For this year’s final Catch of the Month, ImaginAtlas‘s editors weigh in on some of their top books, movies, and TV shows of 2021! Thank you for reading and we can’t wait to share new articles with you in the new year.
The Invisible Life of Addie LaRue
By Catherine Hall
Released in late 2020, V. E. Schwab’s The Invisible Life of Addie LaRue was the first novel I read this year, and it has haunted me ever since. Desperate for a life bigger and more thrilling than what her small 17th-century village promises, Addie makes a deal with the devil, but—in true Faustian fashion—it turns out to be a curse. Addie gets her wish: she becomes immortal, free from the constraints of her village, time, and gender, but as soon as anyone turns their back on her, they forget her.
The story jumps between 17th-century France and modern-day New York City and all that nebulous space—and time—in between as Addie desperately tries to have some influence on the world around her and struggles with understanding the technicalities of her curse. She eventually finds that she can plant ideas into people’s heads, becoming an invisible muse to artists throughout time.
Schwab’s lyrical yet direct prose, compelling characters, and enchanting worldbuilding are wonderful, but what makes this novel truly remarkable are the existential questions that permeate every page: How do you find meaning in life? How do you leave your mark on the world? These fears and struggles, intertwined with the beauties of life, make this tale about a girl no one can remember truly unforgettable.
Other recommendations: Rhythm of War by Brandon Sanderson, The Witcher Season 2, The Nature of Middle-earth by J.R.R. Tolkien, and Klara and the Sun by Kazuo Ishiguro.
By Magdalena Nitchi
Silvia Moreno-Garcia’s gothic horror novel, published in 2020, is an absolutely thrilling read. I loved it so much that I wrote a whole review gushing about it. The plot focuses on Noemí Taboada, who, after receiving a mysterious letter from her cousin Catalina, goes to investigate the decaying mansion of Catalina’s new, mysterious husband.
Moreno-Garcia creates an incredibly dense and foreboding atmosphere for this story. The decrepit English mansion leaps out of the Mexican countryside, and the staleness and rot are so palpable that I felt them in the air while reading. This delightful period piece may be set in the 1950s, but the menacing descriptions are reminiscent of older, traditional Gothic stories.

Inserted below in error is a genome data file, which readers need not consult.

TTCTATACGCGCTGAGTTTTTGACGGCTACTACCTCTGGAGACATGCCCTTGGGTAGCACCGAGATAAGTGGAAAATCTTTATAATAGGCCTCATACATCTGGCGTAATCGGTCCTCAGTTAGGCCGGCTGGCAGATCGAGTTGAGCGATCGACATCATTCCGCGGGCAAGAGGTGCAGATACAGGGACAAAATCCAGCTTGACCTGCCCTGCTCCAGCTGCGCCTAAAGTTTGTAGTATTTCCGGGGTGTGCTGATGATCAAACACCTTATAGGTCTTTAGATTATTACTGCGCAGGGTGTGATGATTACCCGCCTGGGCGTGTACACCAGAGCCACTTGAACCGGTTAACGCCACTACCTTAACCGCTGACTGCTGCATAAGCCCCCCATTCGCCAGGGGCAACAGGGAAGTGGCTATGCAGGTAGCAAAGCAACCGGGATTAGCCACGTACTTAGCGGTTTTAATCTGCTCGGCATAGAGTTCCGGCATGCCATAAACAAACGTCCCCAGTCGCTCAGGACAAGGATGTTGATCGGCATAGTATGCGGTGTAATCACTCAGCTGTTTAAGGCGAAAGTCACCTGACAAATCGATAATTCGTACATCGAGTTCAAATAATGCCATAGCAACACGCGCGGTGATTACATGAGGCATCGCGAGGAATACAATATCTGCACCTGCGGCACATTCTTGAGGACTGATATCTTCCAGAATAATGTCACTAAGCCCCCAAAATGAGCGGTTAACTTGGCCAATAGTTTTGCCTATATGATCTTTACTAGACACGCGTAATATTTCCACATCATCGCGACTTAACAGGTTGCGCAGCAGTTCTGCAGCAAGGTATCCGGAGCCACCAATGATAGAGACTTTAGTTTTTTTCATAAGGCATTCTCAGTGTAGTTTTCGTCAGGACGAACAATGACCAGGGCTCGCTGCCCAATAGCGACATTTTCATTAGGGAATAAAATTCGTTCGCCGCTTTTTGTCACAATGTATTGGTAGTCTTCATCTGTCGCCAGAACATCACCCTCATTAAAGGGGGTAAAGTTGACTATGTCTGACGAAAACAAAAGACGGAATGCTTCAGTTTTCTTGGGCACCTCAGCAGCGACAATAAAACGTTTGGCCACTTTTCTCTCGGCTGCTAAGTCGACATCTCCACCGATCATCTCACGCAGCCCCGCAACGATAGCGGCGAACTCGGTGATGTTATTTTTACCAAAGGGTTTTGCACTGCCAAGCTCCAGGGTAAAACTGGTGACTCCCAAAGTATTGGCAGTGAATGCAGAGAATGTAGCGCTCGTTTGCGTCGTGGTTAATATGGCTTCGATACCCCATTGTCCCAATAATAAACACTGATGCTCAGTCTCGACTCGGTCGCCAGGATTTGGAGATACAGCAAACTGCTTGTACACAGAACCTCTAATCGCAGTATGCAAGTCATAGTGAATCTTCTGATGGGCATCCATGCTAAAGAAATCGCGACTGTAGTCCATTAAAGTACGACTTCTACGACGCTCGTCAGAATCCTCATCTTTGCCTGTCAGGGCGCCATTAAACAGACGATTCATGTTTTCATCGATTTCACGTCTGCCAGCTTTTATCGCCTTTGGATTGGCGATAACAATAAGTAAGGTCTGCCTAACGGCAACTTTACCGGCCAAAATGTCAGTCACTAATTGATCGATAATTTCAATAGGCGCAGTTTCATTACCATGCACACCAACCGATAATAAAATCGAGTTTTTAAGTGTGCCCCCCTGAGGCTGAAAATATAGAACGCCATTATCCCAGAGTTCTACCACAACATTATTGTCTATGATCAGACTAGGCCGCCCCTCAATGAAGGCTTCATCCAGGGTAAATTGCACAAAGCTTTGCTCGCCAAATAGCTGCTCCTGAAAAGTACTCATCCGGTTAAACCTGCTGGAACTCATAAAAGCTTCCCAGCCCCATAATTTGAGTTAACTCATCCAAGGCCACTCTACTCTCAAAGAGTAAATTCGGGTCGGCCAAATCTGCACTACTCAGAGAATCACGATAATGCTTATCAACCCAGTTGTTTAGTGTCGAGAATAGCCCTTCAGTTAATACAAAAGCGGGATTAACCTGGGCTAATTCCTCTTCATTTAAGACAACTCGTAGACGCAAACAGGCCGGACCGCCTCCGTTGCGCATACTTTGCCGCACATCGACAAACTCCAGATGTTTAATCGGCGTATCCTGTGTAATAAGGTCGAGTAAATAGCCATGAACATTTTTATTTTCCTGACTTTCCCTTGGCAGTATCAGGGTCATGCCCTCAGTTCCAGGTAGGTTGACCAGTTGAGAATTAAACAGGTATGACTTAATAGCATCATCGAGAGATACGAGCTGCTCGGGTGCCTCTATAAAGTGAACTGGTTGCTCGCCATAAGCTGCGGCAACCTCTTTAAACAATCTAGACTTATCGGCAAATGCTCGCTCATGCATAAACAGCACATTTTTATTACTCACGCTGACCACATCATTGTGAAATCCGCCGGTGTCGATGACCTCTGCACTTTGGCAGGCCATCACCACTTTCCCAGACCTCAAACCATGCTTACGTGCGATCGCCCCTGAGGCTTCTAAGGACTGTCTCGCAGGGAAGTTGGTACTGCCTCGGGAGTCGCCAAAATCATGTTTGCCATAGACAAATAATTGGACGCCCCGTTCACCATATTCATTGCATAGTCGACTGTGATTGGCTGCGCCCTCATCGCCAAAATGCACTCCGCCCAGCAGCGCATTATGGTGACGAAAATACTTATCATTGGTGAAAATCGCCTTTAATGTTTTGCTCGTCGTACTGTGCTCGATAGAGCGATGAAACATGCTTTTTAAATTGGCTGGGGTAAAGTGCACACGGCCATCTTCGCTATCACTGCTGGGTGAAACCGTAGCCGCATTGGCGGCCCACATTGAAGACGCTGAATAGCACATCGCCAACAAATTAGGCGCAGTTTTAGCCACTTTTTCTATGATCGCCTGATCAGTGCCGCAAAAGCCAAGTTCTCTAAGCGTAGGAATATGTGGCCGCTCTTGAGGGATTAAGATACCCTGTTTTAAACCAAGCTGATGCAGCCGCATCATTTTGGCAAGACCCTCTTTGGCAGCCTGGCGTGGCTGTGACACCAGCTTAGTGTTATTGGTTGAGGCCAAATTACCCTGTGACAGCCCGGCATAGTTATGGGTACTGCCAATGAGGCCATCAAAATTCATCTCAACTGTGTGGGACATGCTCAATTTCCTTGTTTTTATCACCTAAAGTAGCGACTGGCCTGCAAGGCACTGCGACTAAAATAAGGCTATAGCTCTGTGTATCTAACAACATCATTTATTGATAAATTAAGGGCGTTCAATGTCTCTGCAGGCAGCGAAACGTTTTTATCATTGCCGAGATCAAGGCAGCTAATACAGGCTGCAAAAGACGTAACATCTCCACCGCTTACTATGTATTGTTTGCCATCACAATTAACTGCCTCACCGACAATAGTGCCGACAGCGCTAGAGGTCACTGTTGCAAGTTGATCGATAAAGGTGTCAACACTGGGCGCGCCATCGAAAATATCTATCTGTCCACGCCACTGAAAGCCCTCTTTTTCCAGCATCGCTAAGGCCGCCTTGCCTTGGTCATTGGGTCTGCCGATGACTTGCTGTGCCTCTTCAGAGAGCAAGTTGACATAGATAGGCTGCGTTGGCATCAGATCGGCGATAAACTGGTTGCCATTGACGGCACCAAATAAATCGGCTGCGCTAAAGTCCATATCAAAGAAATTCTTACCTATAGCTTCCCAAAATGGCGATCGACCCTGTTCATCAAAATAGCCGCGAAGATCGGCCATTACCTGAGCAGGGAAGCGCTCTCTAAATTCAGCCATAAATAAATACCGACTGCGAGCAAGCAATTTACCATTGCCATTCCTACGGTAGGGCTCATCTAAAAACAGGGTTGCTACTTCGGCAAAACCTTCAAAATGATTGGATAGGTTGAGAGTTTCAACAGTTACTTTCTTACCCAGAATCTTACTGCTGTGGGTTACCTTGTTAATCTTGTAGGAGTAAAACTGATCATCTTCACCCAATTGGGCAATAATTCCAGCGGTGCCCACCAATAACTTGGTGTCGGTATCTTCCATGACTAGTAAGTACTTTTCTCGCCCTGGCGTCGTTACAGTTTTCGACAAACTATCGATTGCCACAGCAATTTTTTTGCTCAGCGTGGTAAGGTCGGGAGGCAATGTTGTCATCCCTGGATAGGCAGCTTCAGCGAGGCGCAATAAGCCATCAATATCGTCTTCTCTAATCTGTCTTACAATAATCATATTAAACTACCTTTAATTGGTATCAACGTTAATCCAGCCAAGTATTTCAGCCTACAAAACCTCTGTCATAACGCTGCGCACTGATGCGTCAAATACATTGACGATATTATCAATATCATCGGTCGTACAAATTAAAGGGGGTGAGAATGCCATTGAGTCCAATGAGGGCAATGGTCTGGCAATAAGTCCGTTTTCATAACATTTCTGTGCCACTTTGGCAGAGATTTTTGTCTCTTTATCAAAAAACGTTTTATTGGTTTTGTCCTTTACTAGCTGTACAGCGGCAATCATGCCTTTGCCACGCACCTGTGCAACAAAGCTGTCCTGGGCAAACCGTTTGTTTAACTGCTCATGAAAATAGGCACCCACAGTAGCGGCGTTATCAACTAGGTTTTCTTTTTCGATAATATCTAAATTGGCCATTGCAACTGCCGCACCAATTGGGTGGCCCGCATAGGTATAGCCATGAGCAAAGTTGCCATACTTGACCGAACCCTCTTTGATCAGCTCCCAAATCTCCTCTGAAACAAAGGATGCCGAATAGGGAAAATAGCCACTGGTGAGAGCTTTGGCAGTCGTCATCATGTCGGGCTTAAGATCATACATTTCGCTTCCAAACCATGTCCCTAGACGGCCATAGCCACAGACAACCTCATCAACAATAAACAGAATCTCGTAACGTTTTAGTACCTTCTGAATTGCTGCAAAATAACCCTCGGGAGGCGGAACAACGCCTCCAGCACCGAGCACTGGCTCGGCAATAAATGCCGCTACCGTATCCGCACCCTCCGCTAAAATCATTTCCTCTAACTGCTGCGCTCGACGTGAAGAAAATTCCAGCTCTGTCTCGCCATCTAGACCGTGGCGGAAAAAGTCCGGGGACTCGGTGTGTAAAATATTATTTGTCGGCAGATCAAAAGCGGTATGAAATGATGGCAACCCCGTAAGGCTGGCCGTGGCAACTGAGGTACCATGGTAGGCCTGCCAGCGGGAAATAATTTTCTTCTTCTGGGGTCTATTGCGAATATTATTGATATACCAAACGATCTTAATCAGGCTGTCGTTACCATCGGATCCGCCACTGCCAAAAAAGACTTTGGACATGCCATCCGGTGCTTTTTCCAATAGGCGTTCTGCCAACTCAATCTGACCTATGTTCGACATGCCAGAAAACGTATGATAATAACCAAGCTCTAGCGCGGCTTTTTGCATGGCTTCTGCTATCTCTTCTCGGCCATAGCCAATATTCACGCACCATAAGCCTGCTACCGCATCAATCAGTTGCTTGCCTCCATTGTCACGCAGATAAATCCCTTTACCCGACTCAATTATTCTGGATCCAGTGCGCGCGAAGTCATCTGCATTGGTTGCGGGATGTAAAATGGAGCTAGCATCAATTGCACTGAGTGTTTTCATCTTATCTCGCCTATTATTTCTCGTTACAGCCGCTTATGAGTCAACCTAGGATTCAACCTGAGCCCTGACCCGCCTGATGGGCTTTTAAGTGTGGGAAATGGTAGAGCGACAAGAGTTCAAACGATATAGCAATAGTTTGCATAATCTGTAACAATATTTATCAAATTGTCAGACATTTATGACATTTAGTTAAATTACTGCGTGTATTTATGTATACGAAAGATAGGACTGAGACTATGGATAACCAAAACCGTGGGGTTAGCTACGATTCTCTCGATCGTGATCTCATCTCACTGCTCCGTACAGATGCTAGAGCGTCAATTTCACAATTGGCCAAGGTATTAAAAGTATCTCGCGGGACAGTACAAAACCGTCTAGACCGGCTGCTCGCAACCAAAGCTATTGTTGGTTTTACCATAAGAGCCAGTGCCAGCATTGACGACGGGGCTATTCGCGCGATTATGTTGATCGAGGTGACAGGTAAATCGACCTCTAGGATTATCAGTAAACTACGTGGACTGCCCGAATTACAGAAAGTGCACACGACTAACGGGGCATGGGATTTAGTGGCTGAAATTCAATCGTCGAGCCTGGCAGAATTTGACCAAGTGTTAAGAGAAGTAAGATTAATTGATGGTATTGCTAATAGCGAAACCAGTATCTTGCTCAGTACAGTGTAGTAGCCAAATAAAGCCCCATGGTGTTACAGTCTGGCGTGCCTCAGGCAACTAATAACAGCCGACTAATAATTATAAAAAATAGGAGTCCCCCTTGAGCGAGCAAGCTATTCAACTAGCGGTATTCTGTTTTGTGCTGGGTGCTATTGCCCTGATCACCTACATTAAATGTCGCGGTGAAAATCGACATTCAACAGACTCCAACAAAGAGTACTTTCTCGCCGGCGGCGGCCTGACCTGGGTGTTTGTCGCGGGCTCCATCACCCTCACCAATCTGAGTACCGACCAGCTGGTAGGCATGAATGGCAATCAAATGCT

The novel explores a variety of horror themes, which merge into a compelling, eerie story. The intersection of body horror, illness, confinement, gaslighting, sexism, and colonialism leaves Noemí powerless, despite her bold and adventurous nature. The reader is constantly questioning what is real, if there is something supernatural afoot, or if the narrator is simply losing touch with reality. Mexican Gothic is an absolutely spectacular story, whose suspense continuously builds all the way up to the explosive ending.
Other recommendations: Iron Widow by Xiran Jay Zhao, Axiom’s End by Lindsay Ellis, The Soft Landing Collection: Sapphic Fantasy and Science Fiction Stories by Jacquelynn Lyon, and Alien Worlds (2020).
Orlando (1992) dir. Sally Potter
By Olivia Shan
2021 was the year I was properly introduced to the genius of Virgina Woolf. Her 1928 novel, Orlando: A Biography, sees the titular character experience several centuries of British history initially as a man, then as a woman. Orlando was a pioneering inquiry of female gender roles and it remains a crucial work within the feminist and queer literary canons. Incidentally, it’s also been blessed with a near-perfect cinematic adaptation—the 1992 movie, Orlando. Tilda Swinton was born to play the role of Orlando. Her magnetic onscreen presence—both in Elizabethan doublets and breeches and in ornate puffed out gowns—is thrilling to watch.
Though the film makes some dramatic changes from the book to make it fit in a concise, cinematic mold, director Sally Potter clearly displays a rich understanding of the source material. The otherworldly, mythical quality of the original Orlando is perfectly matched in the film’s tone and stunning cinematography. Even the subtle irony of Woolf’s narrative voice is brought out in the delightful, brief instances in which Swinton’s Orlando breaks the fourth wall.
From its costumes, to its grand set pieces, to its wonderfully unique soundtrack, every single component of the movie works together visually and auditorily to expand its themes of gender transgressiveness and transformation. The film ultimately achieves an astounding and deeply moving viewing experience. As all great adaptations should, it also reinvigorated my admiration for the original Orlando, and inspired me to reacquaint myself with Woolf’s timeless classic.
Other recommendations: Black Leopard and Red Wolf by Marlon James, The Green Knight (2021) dir. David Lowery, Dune (2021) dir. Denis Villeneuve, and Lamb (2021) dir. Valdimar Jóhannsson.